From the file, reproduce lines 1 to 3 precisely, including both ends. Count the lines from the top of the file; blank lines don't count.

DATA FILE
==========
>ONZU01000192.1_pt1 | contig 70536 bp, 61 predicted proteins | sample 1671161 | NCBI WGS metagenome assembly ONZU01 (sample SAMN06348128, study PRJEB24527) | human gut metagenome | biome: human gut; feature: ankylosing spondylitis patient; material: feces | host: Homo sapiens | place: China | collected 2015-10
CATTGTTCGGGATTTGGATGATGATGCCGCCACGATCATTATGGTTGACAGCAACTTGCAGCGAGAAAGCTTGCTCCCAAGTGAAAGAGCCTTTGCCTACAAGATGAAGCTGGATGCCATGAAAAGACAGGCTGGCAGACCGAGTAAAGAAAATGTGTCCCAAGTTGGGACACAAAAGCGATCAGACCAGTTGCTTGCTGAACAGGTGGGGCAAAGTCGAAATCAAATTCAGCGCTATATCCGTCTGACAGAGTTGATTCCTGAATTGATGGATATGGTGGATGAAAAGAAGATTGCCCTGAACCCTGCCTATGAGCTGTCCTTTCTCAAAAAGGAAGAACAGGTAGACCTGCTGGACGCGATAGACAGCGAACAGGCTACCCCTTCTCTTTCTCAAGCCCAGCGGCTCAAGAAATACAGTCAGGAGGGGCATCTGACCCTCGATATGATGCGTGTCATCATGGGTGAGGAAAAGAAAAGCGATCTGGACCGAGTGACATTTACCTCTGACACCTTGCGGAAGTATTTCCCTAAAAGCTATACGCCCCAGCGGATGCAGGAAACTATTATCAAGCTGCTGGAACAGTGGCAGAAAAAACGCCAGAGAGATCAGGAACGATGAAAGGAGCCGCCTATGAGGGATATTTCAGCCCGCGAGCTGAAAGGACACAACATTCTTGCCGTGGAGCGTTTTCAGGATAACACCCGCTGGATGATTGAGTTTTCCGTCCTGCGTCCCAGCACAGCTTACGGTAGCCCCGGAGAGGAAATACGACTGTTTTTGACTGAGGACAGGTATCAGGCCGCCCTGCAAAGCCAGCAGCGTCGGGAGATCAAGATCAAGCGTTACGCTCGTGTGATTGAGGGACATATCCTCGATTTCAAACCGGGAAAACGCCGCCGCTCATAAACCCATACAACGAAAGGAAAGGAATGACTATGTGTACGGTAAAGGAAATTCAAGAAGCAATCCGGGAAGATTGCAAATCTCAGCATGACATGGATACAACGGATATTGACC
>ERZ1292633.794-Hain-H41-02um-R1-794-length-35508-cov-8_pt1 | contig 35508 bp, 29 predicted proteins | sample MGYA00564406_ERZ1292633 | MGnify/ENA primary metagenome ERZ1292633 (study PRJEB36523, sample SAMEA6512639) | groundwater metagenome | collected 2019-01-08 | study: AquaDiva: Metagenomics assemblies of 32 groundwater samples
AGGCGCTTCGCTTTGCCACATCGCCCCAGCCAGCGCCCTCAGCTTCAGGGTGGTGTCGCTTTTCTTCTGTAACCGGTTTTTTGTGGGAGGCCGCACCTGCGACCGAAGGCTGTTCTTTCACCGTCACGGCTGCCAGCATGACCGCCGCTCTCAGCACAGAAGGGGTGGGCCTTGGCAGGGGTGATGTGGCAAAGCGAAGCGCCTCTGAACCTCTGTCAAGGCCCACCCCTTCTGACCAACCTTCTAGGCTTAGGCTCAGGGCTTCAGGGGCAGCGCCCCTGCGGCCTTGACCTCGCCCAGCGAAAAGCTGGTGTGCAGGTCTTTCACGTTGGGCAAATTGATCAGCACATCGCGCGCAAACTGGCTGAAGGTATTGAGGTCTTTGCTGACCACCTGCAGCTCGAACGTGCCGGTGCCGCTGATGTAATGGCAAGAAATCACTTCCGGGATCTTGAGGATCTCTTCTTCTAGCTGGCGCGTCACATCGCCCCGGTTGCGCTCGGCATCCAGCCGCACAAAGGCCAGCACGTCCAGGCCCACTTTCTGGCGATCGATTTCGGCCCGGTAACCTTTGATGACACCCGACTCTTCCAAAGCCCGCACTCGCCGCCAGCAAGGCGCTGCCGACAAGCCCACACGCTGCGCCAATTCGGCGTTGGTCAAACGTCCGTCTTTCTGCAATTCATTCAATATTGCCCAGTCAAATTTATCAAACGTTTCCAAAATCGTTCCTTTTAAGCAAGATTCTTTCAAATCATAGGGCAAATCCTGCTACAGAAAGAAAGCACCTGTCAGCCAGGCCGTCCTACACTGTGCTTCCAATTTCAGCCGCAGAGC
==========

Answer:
>ONZU01000192.1_pt1 | contig 70536 bp, 61 predicted proteins | sample 1671161 | NCBI WGS metagenome assembly ONZU01 (sample SAMN06348128, study PRJEB24527) | human gut metagenome | biome: human gut; feature: ankylosing spondylitis patient; material: feces | host: Homo sapiens | place: China | collected 2015-10
CATTGTTCGGGATTTGGATGATGATGCCGCCACGATCATTATGGTTGACAGCAACTTGCAGCGAGAAAGCTTGCTCCCAAGTGAAAGAGCCTTTGCCTACAAGATGAAGCTGGATGCCATGAAAAGACAGGCTGGCAGACCGAGTAAAGAAAATGTGTCCCAAGTTGGGACACAAAAGCGATCAGACCAGTTGCTTGCTGAACAGGTGGGGCAAAGTCGAAATCAAATTCAGCGCTATATCCGTCTGACAGAGTTGATTCCTGAATTGATGGATATGGTGGATGAAAAGAAGATTGCCCTGAACCCTGCCTATGAGCTGTCCTTTCTCAAAAAGGAAGAACAGGTAGACCTGCTGGACGCGATAGACAGCGAACAGGCTACCCCTTCTCTTTCTCAAGCCCAGCGGCTCAAGAAATACAGTCAGGAGGGGCATCTGACCCTCGATATGATGCGTGTCATCATGGGTGAGGAAAAGAAAAGCGATCTGGACCGAGTGACATTTACCTCTGACACCTTGCGGAAGTATTTCCCTAAAAGCTATACGCCCCAGCGGATGCAGGAAACTATTATCAAGCTGCTGGAACAGTGGCAGAAAAAACGCCAGAGAGATCAGGAACGATGAAAGGAGCCGCCTATGAGGGATATTTCAGCCCGCGAGCTGAAAGGACACAACATTCTTGCCGTGGAGCGTTTTCAGGATAACACCCGCTGGATGATTGAGTTTTCCGTCCTGCGTCCCAGCACAGCTTACGGTAGCCCCGGAGAGGAAATACGACTGTTTTTGACTGAGGACAGGTATCAGGCCGCCCTGCAAAGCCAGCAGCGTCGGGAGATCAAGATCAAGCGTTACGCTCGTGTGATTGAGGGACATATCCTCGATTTCAAACCGGGAAAACGCCGCCGCTCATAAACCCATACAACGAAAGGAAAGGAATGACTATGTGTACGGTAAAGGAAATTCAAGAAGCAATCCGGGAAGATTGCAAATCTCAGCATGACATGGATACAACGGATATTGACC
>ERZ1292633.794-Hain-H41-02um-R1-794-length-35508-cov-8_pt1 | contig 35508 bp, 29 predicted proteins | sample MGYA00564406_ERZ1292633 | MGnify/ENA primary metagenome ERZ1292633 (study PRJEB36523, sample SAMEA6512639) | groundwater metagenome | collected 2019-01-08 | study: AquaDiva: Metagenomics assemblies of 32 groundwater samples